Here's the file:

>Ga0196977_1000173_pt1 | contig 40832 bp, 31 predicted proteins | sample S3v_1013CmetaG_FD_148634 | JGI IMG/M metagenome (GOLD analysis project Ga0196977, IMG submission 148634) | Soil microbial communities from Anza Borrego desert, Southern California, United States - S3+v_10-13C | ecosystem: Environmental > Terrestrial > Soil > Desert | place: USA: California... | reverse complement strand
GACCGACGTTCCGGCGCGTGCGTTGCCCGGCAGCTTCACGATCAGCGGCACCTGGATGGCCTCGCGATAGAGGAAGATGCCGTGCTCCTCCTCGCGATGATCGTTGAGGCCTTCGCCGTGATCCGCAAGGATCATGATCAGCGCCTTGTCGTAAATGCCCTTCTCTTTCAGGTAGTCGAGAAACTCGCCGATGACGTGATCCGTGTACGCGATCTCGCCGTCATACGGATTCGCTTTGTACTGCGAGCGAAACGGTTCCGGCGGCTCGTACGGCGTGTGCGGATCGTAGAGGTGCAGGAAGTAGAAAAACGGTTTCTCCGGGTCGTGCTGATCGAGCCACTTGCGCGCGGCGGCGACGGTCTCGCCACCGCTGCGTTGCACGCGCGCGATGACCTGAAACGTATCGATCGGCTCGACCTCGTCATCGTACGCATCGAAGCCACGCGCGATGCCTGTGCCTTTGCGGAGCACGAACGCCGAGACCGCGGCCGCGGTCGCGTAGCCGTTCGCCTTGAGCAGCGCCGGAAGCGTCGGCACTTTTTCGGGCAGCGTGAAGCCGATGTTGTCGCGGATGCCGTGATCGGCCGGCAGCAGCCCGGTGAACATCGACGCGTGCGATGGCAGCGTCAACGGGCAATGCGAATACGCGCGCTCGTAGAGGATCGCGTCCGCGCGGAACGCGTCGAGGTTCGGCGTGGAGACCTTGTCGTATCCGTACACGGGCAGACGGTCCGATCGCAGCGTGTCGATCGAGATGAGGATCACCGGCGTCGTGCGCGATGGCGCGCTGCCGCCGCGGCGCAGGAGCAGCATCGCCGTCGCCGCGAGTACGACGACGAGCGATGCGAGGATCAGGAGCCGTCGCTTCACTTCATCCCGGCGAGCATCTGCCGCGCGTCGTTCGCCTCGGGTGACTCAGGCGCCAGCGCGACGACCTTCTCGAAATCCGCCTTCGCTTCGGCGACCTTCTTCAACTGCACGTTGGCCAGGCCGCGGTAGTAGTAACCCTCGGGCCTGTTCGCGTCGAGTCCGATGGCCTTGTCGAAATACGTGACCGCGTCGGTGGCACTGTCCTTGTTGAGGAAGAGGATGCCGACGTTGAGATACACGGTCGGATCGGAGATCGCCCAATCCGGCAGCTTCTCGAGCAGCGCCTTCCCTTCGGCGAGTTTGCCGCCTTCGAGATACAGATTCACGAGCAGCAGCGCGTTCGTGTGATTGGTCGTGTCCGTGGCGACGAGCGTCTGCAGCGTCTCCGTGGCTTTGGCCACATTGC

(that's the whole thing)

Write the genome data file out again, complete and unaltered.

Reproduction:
>Ga0196977_1000173_pt1 | contig 40832 bp, 31 predicted proteins | sample S3v_1013CmetaG_FD_148634 | JGI IMG/M metagenome (GOLD analysis project Ga0196977, IMG submission 148634) | Soil microbial communities from Anza Borrego desert, Southern California, United States - S3+v_10-13C | ecosystem: Environmental > Terrestrial > Soil > Desert | place: USA: California... | reverse complement strand
GACCGACGTTCCGGCGCGTGCGTTGCCCGGCAGCTTCACGATCAGCGGCACCTGGATGGCCTCGCGATAGAGGAAGATGCCGTGCTCCTCCTCGCGATGATCGTTGAGGCCTTCGCCGTGATCCGCAAGGATCATGATCAGCGCCTTGTCGTAAATGCCCTTCTCTTTCAGGTAGTCGAGAAACTCGCCGATGACGTGATCCGTGTACGCGATCTCGCCGTCATACGGATTCGCTTTGTACTGCGAGCGAAACGGTTCCGGCGGCTCGTACGGCGTGTGCGGATCGTAGAGGTGCAGGAAGTAGAAAAACGGTTTCTCCGGGTCGTGCTGATCGAGCCACTTGCGCGCGGCGGCGACGGTCTCGCCACCGCTGCGTTGCACGCGCGCGATGACCTGAAACGTATCGATCGGCTCGACCTCGTCATCGTACGCATCGAAGCCACGCGCGATGCCTGTGCCTTTGCGGAGCACGAACGCCGAGACCGCGGCCGCGGTCGCGTAGCCGTTCGCCTTGAGCAGCGCCGGAAGCGTCGGCACTTTTTCGGGCAGCGTGAAGCCGATGTTGTCGCGGATGCCGTGATCGGCCGGCAGCAGCCCGGTGAACATCGACGCGTGCGATGGCAGCGTCAACGGGCAATGCGAATACGCGCGCTCGTAGAGGATCGCGTCCGCGCGGAACGCGTCGAGGTTCGGCGTGGAGACCTTGTCGTATCCGTACACGGGCAGACGGTCCGATCGCAGCGTGTCGATCGAGATGAGGATCACCGGCGTCGTGCGCGATGGCGCGCTGCCGCCGCGGCGCAGGAGCAGCATCGCCGTCGCCGCGAGTACGACGACGAGCGATGCGAGGATCAGGAGCCGTCGCTTCACTTCATCCCGGCGAGCATCTGCCGCGCGTCGTTCGCCTCGGGTGACTCAGGCGCCAGCGCGACGACCTTCTCGAAATCCGCCTTCGCTTCGGCGACCTTCTTCAACTGCACGTTGGCCAGGCCGCGGTAGTAGTAACCCTCGGGCCTGTTCGCGTCGAGTCCGATGGCCTTGTCGAAATACGTGACCGCGTCGGTGGCACTGTCCTTGTTGAGGAAGAGGATGCCGACGTTGAGATACACGGTCGGATCGGAGATCGCCCAATCCGGCAGCTTCTCGAGCAGCGCCTTCCCTTCGGCGAGTTTGCCGCCTTCGAGATACAGATTCACGAGCAGCAGCGCGTTCGTGTGATTGGTCGTGTCCGTGGCGACGAGCGTCTGCAGCGTCTCCGTGGCTTTGGCCACATTGC